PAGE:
Evren Samur, a faculty member at the Department of Mechanical Engineering at Boğaziçi University, said that under the current soft robot applications, soft robots that use materials such as silicone, plastic, fabric and rubber have been used nowadays, stressing that industrial robots have very heavy and limited usage area and that soft robots have become widespread in areas such as health care, search and rescue in recent years. Samur also stated that they are working on a soft robot project to be used in the food industry as part of the Horizon 2020 project. Many universities, including MIT, are working on a robot that lifts 100 times its own weight.


The 5G infrastructure offering a cloud-based radio access network will facilitate the transfer of 3D images. The dream of teleportation we watched on "Star Trek" years ago will come true for image transmission.

Telecom companies are constantly testing new applications for 5G scenarios. Thus, new scenarios can be created for applications to be used in the 5G network. Türk Telekom became the first Turkish operator to try the Cloud Radio Access Network (Cloud-RAN) technology, which is one of the basic architectures of 5G.

Türk Telekom tried Nokia's new Cloud Radio Access Network technology. The new cloud architecture solutions were introduced using the 3D video placement technique in the demonstration of the product, which enables high capacity data transfer with low delays. In the demo, by using Nokia's Airscale Cloud-RAN architecture, a high-quality 3-dimensional moving image of a person was isolated from the environment and placed on the camera image of the mobile phone screen in the demo area. Participants experienced this new technology, that makes a person feel like they are there, by seeing previously recorded images of the person traveling in another environment as if they were next to them via the demo phone screen.

Project to accelerate production

Yusuf Kıraç, Deputy General Manager of Türk Telekom Technology, stated that the new cloud architecture solution that enables high capacity data transfer with less delay time will reshape the mobile communication concept. "Cloud-RAN technology will not only serve as a basis for new services that will increase our perception of reality but will also accelerate production processes and increase total quality by paving the way for vital applications for Industry 4.0," Kıraç added.

Sense of teleportation

Pointing out that the new 5G and 4.5G-supported cloud architecture technology promises more, he said thanks to the low delay time in high capacity transmission provided by the Cloud-RAN technology, the end-user applications that will make us experience the feeling of "being there" in the near future will be an ordinary part of our lives. "In this way, we will be able to see the speaker at a conference as if we were at the venue, watch a concert as if it were playing in our house, witness the re-enactment of a historical scene while visiting a museum, and watch the repetition of a position we missed in a stadium," Kıraç concluded.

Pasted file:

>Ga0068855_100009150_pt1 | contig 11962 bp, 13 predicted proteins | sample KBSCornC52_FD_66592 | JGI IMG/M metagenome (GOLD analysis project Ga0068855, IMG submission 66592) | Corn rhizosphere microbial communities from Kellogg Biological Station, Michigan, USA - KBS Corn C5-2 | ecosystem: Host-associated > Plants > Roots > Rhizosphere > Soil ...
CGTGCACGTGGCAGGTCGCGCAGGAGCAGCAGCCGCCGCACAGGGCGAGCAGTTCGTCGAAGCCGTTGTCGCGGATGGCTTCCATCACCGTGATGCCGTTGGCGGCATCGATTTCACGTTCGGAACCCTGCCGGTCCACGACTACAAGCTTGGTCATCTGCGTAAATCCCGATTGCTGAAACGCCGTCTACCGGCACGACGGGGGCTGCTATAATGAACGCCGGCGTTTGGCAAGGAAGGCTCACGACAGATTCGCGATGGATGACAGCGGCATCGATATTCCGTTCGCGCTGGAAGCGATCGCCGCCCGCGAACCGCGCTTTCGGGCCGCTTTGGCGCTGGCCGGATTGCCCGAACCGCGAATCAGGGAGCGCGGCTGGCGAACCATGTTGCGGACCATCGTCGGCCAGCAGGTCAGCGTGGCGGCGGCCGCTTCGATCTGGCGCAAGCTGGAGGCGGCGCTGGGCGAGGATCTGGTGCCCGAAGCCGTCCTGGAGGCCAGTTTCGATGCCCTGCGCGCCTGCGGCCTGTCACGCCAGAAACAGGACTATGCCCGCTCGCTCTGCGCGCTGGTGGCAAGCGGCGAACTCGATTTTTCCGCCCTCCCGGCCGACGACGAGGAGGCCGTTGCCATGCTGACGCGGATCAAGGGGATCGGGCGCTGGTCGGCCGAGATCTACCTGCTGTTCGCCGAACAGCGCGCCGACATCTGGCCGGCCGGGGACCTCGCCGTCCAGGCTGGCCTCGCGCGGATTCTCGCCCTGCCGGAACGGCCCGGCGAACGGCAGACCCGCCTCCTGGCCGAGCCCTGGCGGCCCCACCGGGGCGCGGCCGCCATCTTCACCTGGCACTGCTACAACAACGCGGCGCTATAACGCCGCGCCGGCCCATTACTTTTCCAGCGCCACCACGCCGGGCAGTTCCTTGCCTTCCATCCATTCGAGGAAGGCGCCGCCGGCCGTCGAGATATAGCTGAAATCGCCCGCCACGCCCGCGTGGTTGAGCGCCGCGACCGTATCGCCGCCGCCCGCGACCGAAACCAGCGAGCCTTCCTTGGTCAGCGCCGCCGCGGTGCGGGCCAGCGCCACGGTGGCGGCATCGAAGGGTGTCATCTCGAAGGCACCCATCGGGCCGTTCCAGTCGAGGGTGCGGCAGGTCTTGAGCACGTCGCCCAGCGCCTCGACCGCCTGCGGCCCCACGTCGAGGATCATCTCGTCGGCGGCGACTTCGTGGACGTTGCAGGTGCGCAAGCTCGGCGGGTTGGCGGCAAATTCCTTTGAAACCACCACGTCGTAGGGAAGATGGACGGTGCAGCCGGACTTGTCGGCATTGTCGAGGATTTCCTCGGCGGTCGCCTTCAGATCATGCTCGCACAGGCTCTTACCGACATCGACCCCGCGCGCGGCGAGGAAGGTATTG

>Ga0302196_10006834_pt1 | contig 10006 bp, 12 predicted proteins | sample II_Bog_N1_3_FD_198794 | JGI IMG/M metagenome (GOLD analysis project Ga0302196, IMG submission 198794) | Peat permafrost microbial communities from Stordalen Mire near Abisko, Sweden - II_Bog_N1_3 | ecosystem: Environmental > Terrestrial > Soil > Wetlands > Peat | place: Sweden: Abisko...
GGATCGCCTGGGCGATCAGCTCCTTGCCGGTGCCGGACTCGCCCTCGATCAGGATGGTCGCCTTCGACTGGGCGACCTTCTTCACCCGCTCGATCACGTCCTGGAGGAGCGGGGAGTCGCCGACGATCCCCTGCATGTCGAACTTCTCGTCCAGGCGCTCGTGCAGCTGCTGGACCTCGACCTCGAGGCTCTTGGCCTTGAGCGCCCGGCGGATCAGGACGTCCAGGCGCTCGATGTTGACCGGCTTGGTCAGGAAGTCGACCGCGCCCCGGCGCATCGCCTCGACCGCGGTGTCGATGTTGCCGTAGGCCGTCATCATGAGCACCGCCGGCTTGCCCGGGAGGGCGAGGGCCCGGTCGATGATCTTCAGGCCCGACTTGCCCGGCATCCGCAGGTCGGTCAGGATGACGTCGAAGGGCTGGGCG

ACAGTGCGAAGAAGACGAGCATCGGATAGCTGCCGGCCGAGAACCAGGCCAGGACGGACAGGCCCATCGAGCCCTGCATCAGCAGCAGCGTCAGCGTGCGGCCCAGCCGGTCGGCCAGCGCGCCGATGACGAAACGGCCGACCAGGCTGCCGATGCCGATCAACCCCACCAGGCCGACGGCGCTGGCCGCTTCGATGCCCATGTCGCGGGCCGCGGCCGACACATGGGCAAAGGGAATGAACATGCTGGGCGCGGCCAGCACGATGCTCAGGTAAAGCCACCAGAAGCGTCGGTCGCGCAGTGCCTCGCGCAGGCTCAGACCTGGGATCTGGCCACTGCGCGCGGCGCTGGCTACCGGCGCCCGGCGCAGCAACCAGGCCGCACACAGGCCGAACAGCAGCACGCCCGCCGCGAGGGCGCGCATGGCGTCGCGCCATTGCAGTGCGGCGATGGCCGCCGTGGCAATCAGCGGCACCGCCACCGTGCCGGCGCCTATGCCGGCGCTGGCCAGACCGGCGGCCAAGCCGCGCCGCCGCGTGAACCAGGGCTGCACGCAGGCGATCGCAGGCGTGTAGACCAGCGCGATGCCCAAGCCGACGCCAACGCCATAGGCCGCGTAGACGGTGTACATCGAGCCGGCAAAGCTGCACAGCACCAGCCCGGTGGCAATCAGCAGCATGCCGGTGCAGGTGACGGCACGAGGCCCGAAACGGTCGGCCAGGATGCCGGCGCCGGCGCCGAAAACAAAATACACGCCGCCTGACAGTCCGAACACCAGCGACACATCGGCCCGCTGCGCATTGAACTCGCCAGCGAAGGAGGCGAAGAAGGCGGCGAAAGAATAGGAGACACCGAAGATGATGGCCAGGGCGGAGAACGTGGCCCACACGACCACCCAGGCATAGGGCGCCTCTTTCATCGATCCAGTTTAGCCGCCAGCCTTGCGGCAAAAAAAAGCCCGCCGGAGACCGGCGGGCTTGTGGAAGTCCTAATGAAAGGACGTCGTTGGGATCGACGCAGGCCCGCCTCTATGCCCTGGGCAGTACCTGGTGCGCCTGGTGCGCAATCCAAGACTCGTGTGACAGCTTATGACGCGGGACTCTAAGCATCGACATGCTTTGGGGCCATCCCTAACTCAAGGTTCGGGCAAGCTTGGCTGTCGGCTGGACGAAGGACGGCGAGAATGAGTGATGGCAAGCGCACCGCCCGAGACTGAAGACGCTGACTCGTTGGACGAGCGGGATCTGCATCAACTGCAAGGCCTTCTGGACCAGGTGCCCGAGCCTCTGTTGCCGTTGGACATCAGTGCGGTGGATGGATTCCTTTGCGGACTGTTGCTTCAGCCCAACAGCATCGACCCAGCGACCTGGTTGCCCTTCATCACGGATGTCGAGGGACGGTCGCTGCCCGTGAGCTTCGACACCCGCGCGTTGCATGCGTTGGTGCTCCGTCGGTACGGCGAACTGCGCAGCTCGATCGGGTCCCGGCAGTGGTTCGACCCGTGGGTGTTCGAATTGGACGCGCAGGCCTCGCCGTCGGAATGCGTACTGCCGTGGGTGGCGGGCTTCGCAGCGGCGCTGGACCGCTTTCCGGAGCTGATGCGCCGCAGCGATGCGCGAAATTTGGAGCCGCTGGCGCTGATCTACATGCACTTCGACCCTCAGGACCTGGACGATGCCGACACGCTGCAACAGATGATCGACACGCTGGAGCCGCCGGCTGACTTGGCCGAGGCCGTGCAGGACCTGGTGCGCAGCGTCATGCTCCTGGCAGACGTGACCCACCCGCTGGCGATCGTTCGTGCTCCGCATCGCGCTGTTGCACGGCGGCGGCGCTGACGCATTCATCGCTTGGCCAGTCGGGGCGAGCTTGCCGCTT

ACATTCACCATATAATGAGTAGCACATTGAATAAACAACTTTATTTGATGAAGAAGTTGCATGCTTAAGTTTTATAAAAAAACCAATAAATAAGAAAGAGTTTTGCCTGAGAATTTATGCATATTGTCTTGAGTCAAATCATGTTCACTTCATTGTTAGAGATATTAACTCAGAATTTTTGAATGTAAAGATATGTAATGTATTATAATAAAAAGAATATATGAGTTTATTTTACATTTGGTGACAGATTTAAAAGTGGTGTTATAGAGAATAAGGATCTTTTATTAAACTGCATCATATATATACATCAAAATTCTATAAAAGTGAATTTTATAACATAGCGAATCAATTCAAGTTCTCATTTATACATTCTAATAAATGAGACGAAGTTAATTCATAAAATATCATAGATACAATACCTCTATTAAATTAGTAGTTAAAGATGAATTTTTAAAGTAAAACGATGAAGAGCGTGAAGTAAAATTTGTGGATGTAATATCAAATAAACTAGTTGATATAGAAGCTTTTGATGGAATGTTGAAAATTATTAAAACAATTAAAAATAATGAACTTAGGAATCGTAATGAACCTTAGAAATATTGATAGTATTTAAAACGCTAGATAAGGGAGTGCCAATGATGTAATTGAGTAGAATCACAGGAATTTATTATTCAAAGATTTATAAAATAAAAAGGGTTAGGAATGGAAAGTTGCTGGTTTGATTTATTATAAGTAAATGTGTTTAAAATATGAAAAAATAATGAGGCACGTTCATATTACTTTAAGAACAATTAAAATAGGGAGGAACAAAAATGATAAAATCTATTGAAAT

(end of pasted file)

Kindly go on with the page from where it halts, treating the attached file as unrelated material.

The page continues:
The shared economy is being used as a solution in China with its billion person population. Many new technologies, such as the "internet of things" (IoT), provide great solutions for theft and traffic violations.

In Istanbul, we are trying to deal with traffic, while China is trying to cope with mountains of electric bicycles. The sharing economy produces great solutions, especially for crowded populations. You might think that electric bikes can solve many problems in the city. In terms of air pollution, you can really solve the problem as well. However, you may also have new problems such as mountains of electric bikes.

In China, the number of people with electric bikes has exceeded 300 million. However, while this growth facilitates the lives of people, it also brings special requirements for new solutions for city administrations. According to statistics released by the Bureau of Municipal Public Safety in Zhengzhou, the capital of China's Henan Province, in 2017, electric bike cases are reported to constitute 80 percent of burglaries in the city. In addition, electric bikes are also involved in more than 30 percent of traffic accidents and 9 percent of fires. However, technology is being used to solve all these problems and to justify the sharing economy. New steps are being taken in Turkey in terms of the shared economy as well. However, it needs to get more support from the state and municipalities.

Solution still lies in technology

The main problem with electric bikes, which may take the lead role in traffic accidents and fires, is not its production, but rather their culture of use and standards. In other words, electric bike batteries must be inspected in terms of production, usage conditions and quality standards. However, the primary priority may be to improve the culture of use. To address the problems, China Mobile is cooperating with Huawei and Tendency on the NarrowBand-IoT (NB-IoT) electric bike management system. In this context, it is possible to activate more than one control function by equipping existing electric bikes with NB-IoT, GPS and BeiDou modules.

Technology produces solutions

These functions include a number of mechanisms for public safety, such as monitoring in case of theft, fire warning, excessive power alarms and prevention of traffic violations and smart city traffic surveillance. More than 2 million NB-IoT electric bikes have been introduced in the context of the NB-IoT Electric Bike Management System, which is currently used in Zhengzhou City, the capital of Henan Province. One month after the launch of the Electric Bike Safety Project, which was among the first 10 projects aiming to raise living standards in the city, Zhengzhou City formed a special team against licensed electric bike theft. Thanks to this system, the prevention rate of electric bicycle theft has been recorded at over 60 percent, meaning that six out of every 10 thefts are prevented.